Command-line tools for maintaining a workspace of projects from multiple version-control systems.

wstool provides commands to manage several local SCM repositories (supports git, mercurial, subversion, bazaar) based on a single workspace definition file (.rosinstall).

wstool replaces the rosws tool for catkin workspaces. As catkin workspaces create their own setup file and environment, wstool is reduced to version control functions only. So wstool does not have a "regenerate" command, and does not allow adding non-version controlled elements to workspaces. In all other respects, it behaves the same as rosws.

wstool is not a rewrite. It is intended to reuse most of the rosws tool code and thus also produce .rosinstall files that are compatible with those used by rosws.

wstool depends on the vcstools package, and for a transitional period it will also depend on the rosinstall package (later that dependency will be inverted).


To install, use

$ sudo apt-get install python-wstool

or when that is not possible, fall back to pip:

$ sudo pip install -U wstool

Changes from rosws and rosbuild

  • rosbuild and rosws used the ROS_WORKSPACE environment variable to determine what workspace you are working in. catkin determines this from the current working directory. wstool's workspace is specified with the -t parameter
  • The root of the wstool workspace is the root of the catkin source directory:
    ~/ros_catkin_ws/      <-- Invoke catkin_make from here
    ├── src/              <-- Use this path for wstool -t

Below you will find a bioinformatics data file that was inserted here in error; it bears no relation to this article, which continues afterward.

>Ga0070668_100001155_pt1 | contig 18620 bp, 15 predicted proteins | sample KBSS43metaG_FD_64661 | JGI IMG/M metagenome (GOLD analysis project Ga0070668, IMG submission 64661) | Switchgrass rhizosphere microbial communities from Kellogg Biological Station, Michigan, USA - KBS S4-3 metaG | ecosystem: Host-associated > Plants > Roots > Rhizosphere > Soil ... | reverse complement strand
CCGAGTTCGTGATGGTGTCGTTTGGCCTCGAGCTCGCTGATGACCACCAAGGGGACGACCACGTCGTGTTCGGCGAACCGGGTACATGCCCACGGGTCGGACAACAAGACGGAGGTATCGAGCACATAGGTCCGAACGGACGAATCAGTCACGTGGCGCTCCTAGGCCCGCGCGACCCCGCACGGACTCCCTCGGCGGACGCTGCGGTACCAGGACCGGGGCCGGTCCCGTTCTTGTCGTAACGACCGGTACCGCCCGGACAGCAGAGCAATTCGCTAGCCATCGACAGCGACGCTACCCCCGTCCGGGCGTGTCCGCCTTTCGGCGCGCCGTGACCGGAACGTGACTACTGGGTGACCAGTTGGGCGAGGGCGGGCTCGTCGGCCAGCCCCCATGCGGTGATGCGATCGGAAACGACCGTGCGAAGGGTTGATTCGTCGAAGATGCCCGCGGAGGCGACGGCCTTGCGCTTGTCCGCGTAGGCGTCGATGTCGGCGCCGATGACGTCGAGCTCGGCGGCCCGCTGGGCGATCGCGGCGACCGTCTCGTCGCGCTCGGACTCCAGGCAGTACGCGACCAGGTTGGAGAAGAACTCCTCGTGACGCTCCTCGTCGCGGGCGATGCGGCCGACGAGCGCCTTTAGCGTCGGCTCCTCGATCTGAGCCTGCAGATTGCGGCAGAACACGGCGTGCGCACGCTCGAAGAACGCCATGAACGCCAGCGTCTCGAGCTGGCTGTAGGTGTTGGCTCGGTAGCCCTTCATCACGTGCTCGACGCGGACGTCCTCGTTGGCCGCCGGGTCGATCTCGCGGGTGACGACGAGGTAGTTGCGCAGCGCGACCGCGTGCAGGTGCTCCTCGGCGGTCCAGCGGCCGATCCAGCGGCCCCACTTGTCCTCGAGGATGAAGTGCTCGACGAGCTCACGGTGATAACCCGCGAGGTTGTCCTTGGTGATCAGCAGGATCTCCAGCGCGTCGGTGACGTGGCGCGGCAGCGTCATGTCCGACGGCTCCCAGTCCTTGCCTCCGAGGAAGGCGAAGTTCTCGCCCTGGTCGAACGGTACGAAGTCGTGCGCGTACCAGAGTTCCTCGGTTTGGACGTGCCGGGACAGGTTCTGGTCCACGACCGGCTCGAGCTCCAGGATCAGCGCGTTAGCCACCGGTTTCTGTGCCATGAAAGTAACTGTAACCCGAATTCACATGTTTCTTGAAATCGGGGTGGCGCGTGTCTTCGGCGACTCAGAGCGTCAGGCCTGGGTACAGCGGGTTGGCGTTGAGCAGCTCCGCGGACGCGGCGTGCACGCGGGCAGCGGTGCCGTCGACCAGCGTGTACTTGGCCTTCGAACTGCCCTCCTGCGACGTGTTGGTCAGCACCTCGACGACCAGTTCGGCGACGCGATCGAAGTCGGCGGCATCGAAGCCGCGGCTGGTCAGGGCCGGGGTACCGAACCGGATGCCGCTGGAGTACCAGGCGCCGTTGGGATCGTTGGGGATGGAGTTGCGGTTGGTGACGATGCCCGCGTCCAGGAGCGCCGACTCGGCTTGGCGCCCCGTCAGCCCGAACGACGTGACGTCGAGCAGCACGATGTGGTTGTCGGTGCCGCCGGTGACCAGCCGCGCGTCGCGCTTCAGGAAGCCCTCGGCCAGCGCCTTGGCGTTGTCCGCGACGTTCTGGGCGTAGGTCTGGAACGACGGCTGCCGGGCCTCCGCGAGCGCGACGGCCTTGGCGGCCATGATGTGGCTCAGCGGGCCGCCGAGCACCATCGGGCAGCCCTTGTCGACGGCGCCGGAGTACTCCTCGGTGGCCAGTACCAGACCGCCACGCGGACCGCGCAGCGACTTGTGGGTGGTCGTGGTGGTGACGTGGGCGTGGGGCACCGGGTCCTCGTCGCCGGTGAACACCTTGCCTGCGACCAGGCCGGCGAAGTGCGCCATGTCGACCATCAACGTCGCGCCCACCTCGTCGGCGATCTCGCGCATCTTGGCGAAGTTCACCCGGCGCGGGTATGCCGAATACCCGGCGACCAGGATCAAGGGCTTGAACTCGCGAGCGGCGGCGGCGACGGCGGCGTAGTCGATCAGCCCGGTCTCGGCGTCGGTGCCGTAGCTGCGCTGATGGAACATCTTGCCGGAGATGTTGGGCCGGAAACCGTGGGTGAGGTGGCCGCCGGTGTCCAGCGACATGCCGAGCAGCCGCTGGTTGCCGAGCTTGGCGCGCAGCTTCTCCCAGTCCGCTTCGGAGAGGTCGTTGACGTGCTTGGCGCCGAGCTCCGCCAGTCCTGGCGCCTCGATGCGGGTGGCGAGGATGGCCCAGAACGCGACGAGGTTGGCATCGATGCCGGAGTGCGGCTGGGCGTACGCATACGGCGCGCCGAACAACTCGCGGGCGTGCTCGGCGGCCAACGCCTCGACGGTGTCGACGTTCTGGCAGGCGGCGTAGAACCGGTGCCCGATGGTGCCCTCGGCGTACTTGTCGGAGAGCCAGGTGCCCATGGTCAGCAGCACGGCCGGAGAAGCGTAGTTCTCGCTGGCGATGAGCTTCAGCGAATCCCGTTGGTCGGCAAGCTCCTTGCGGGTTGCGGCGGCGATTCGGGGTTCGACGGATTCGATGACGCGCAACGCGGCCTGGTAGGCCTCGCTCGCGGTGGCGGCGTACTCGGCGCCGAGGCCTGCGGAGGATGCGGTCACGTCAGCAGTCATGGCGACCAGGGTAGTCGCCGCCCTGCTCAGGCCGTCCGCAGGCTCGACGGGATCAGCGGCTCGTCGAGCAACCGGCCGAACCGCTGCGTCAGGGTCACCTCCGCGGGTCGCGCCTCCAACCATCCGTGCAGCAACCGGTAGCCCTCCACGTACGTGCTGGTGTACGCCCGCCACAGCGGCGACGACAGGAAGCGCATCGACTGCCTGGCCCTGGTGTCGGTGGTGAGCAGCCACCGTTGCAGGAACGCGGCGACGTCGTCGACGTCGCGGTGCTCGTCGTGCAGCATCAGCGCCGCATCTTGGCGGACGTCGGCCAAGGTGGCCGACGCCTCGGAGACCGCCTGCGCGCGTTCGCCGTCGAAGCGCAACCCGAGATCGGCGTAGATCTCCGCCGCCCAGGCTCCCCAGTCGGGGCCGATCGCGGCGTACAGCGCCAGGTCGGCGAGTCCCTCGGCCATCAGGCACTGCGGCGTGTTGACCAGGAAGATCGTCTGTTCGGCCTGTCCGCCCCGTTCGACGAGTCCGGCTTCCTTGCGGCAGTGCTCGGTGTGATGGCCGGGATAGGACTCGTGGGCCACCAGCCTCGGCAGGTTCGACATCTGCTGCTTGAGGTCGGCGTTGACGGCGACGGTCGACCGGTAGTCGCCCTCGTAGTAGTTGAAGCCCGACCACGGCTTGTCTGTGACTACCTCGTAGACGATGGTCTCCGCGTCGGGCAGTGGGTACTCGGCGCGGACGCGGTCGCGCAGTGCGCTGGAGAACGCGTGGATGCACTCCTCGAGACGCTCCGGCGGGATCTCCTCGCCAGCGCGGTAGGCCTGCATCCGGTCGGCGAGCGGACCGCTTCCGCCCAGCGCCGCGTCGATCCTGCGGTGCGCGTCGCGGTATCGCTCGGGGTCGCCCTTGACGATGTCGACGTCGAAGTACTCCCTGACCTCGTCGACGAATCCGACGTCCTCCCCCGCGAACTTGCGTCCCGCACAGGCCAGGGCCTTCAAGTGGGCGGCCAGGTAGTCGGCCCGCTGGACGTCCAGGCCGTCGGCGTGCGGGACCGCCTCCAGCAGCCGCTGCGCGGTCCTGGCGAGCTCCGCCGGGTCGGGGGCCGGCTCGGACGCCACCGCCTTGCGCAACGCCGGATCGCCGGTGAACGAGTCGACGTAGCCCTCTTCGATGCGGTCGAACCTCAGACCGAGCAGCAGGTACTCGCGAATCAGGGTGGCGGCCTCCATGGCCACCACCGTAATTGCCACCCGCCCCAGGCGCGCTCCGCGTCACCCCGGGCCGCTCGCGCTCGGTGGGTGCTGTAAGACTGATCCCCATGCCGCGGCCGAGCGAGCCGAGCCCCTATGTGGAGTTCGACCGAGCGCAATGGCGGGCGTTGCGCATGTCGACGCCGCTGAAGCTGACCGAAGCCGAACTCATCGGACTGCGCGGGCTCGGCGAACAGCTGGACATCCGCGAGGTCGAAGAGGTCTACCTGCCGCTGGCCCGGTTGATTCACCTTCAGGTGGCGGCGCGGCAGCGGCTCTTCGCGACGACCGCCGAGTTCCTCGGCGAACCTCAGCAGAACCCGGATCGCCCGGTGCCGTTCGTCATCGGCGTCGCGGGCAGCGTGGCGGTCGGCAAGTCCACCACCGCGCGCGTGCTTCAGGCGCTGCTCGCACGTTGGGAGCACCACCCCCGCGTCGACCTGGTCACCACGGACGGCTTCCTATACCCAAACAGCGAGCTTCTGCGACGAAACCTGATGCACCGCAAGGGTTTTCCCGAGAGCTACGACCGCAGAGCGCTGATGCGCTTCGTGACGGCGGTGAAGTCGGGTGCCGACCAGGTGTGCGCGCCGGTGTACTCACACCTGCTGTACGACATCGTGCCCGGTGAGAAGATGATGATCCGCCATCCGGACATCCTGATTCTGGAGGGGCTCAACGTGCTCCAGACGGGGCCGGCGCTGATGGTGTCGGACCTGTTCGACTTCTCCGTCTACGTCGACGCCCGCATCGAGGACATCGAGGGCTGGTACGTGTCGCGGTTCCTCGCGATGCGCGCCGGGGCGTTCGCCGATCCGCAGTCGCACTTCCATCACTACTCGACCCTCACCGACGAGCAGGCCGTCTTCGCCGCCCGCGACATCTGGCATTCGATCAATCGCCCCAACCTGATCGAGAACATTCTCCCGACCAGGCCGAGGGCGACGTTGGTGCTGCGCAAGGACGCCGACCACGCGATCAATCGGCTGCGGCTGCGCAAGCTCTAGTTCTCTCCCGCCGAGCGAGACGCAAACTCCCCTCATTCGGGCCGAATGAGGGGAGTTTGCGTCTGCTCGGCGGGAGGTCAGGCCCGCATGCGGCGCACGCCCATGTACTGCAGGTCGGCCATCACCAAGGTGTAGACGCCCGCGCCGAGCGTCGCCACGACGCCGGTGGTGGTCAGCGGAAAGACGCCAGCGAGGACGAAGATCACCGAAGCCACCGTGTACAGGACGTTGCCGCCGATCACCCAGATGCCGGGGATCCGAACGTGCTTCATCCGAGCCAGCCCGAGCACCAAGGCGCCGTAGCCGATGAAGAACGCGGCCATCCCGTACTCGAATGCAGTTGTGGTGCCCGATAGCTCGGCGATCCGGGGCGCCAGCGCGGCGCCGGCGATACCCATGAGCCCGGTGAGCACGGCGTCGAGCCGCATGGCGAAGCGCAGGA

│   ├── repository1/
    │   │   ├── .git/
    │   │   └── my_files
    │   ├── repository2/
    │   │   ├── .git/
    │   │   └── my_other_files
    │   └── .rosinstall
    ├── devel/
    └── build/
  • rosws generated setup.*sh files when called with commands "init" or "regenerate", and a CMakeLists.txt instead when also passed the option "--catkin". Both had implicit dependencies to the ROS ecosystem. wstool avoids those dependencies and leaves it to the user or other tools (e.g. catkin) to create such environment setup files.
  • Similarly, workspace overlaying is managed by catkin rather than wstool. This means you shouldn't put your workspace underlay in your rosinstall file or use the underlay to initialize your workspace.

Using wstool

Create a catkin Workspace with wstool

First, create a catkin workspace:

  • $ mkdir ~/ros_catkin_ws
    $ cd ~/ros_catkin_ws

Initialize the Workspace Without a rosinstall file

This will initialize an empty workspace. If you have a rosinstall file that you want to base your workspace on, skip to Initialize the Workspace from a rosinstall File below.

  • $ wstool init src

If you have rosinstall files to add to the workspace, proceed to Merge in Additional rosinstall Files below.

Initialize the Workspace from a rosinstall File

If you have already initialized your workspace, skip this step. If you have rosinstall files to add to the workspace, proceed to Merge in Additional rosinstall Files below.

  • $ wstool init src PATH_TO_ROSINSTALL_FILE.rosinstall

If you have rosinstall files to add to the workspace, proceed to Merge in Additional rosinstall Files below.

Merge in Additional rosinstall Files

For each rosinstall file you want to add to your workspace, run this command

  • $ wstool merge -t src PATH_TO_ROSINSTALL_FILE.rosinstall

Updating the Workspace

After you've created your workspace and added repositories, you should update it to download the latest versions.

wstool update -t src

Further Documentation

Since the syntax and semantics are the same as for rosws, for the time being use the rosws syntax docs at:

Wiki: wstool (last edited 2017-08-20 18:08:02 by Bharat Khatri)